Prep Time: 15 minutes

Cook Time: 4 hours, 30 minutes

Total Time: 4 hours, 45 minutes

Championship Ribs

Championship, BBQ, Smoked Ribs that pull clean from the bone


  • Baby back or St. Louis Style Ribs
  • All Purpose Rub or Your Favorite Rib Rub
  • BBQ Sauce
  • Dark Brown Sugar


  1. Set up your grill for indirect heating (or use your smoker) and get out a bunch of fruit wood.
  2. Peel the membrane off the back.
  3. Dust some rub on that side, then flip them over. Dust a liberal amount across your ribs. Do NOT rub it in. Dust.
  4. Let the ribs set and let that rub soak in/marinate for at least 30 - 60 minutes.
  5. Place the ribs on your grill/smoker, far away from heat. Keep the temp in the 225 range.
  6. Smoke 1 - 3 hours, depending on your taste preference.
  7. Wrap. Individually wrap them in heavy duty aluminum foil. 1 - 2 hours.
  8. Last step - glaze. 15 - 60 minutes. Or if you want traditional dry Memphis style you can skip this step.

Leave a Comment

{ 23 comments… read them below or add one }

Adam February 26, 2018 at 9:41 am

When you wrap them, do you keep them in the smoker or are you just resting them and letting steam do the work?


Kevin March 11, 2018 at 1:56 pm

I keep them in the smoker, or you could use your oven during wrap phase. Whatever is easiest to get them to your preferred tenderness.


Terry August 20, 2017 at 12:47 am

I won a neighbourhood rib competition with your guide.
It was the easiest recipe to ribs to make and they present beautifully & taste delicious. I too like a little spicy kick at the end!
Thank you for sharing!


Jonathon June 9, 2017 at 2:44 pm

Do you take the foil off for the last step when you glaze? Thanks!@


Kevin June 13, 2017 at 7:06 am

Jonathon – Yes – I only use foil during the wrap phase to achieve the tenderness I want.


Chris-Ann-Toni Hunter July 31, 2016 at 2:16 pm

Can this be done in the oven?


Kevin August 3, 2016 at 10:55 am

Sure! You won’t have the smoke flavor, obviously, but you could still create some pretty tasty and tender ribs!


Steven July 4, 2015 at 12:27 pm

Great guide for ribs (notice I said guide not recipe) I learned of the 3-2-1 method and 2-2-1/ 2-2-45 for baby back ribs about 2 yrs ago when I purchased my smoker and I have not looked back since.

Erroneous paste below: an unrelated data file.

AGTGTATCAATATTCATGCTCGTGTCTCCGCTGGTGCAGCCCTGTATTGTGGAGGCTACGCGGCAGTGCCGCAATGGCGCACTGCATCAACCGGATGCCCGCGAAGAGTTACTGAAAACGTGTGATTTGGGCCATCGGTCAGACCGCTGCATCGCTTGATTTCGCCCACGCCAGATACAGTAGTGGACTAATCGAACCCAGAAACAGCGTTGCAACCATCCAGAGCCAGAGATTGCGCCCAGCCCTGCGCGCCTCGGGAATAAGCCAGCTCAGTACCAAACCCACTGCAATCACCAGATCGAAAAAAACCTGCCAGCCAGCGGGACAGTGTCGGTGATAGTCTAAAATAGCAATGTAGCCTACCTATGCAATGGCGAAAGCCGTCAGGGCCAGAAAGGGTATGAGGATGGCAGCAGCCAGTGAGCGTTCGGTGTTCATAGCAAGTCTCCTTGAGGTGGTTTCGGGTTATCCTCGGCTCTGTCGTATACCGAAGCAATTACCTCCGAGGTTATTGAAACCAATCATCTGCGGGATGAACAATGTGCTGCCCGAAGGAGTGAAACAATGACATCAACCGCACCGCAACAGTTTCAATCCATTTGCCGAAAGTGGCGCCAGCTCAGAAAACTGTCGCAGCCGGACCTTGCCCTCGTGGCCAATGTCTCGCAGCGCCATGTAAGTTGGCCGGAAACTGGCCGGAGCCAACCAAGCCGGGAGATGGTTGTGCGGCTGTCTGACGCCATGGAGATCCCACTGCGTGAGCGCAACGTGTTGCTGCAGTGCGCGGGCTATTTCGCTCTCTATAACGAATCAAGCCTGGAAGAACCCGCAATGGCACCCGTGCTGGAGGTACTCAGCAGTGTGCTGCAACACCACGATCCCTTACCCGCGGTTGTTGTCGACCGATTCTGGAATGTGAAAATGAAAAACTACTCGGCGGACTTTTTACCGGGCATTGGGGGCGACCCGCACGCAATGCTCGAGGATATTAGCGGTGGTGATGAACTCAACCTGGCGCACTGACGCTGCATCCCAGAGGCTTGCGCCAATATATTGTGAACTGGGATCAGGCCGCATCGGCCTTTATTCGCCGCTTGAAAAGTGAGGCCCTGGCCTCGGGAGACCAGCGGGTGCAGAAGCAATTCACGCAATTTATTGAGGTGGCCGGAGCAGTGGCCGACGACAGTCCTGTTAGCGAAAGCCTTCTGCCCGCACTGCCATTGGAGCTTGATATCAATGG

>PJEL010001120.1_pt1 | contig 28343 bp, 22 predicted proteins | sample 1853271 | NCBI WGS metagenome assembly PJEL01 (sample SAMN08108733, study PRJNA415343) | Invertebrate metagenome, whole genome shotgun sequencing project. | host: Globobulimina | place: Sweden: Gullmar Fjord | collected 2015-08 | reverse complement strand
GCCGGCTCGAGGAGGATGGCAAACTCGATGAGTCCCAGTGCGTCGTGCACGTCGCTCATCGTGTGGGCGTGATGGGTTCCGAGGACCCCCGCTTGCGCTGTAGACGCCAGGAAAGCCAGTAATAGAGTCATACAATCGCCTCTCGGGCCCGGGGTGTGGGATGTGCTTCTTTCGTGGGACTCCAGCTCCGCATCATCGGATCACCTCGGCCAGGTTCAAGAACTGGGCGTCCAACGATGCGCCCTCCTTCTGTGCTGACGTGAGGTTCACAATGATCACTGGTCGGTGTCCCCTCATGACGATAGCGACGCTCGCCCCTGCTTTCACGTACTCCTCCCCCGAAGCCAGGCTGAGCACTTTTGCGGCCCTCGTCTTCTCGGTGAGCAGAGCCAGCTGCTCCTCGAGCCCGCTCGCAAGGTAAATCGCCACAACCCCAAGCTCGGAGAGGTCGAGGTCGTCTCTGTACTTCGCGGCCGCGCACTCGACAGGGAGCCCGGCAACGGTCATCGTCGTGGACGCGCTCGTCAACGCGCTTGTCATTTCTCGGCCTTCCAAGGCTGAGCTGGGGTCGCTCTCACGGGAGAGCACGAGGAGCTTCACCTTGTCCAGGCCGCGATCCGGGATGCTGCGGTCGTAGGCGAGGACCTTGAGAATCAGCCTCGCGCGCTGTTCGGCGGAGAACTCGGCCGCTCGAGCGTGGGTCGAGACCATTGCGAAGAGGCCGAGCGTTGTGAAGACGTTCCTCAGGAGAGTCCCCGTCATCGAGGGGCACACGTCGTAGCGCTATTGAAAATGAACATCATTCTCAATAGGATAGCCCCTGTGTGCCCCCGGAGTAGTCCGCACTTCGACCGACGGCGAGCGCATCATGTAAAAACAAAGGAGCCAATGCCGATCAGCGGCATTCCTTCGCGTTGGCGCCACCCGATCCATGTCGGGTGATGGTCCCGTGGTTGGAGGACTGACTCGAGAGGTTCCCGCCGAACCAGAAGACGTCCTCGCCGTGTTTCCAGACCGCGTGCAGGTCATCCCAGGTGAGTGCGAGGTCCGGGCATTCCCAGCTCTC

This is the gospel way of making ribs! As a born and raised young man from the great state of Tennessee and beautiful city of Nashville, I know a thing or two about good dry rub ribs and honestly this is it.

If this is your first time or 101st time follow this guide and you’ll be met with success.

Thanks for the most straight forward and easy guide on the net (and with pictures….bonus!!!)

This is now my new place to find good TTPs (tactics techniques and procedures) as we say in the Air Force, for all things BBQ and Smoking…

Signed a very happy Lt Col (sel)…

Bonus points for responding to the post people left. Looking forward to seeing more on the site and possibly scoring a cool brisket and meat rubs recipe.


Kevin July 16, 2015 at 7:53 am

Steven – thanks so much for the great comments, and more importantly, thanks so much for your service to our country! I have several rub recipes on the site, as well as a couple brisket recipes – check em out!


becky March 16, 2015 at 3:36 pm

Hi Kevin, Love your recipes. I don’t think I’ve ever read about how much the vent should be opened when smoking. Is there a general rule? Thanks, Becky


Kevin H. March 18, 2015 at 12:11 pm

There is not, Becky. Vents are set to whatever is necessary to control the temp. I like to keep my bottom vents open and control with the top vent. I find that the easiest.
Also, check out my post under BBQ Basics for more vent info and a youtube movie.
Thanks so much for reaching out!


Rob September 27, 2014 at 8:28 pm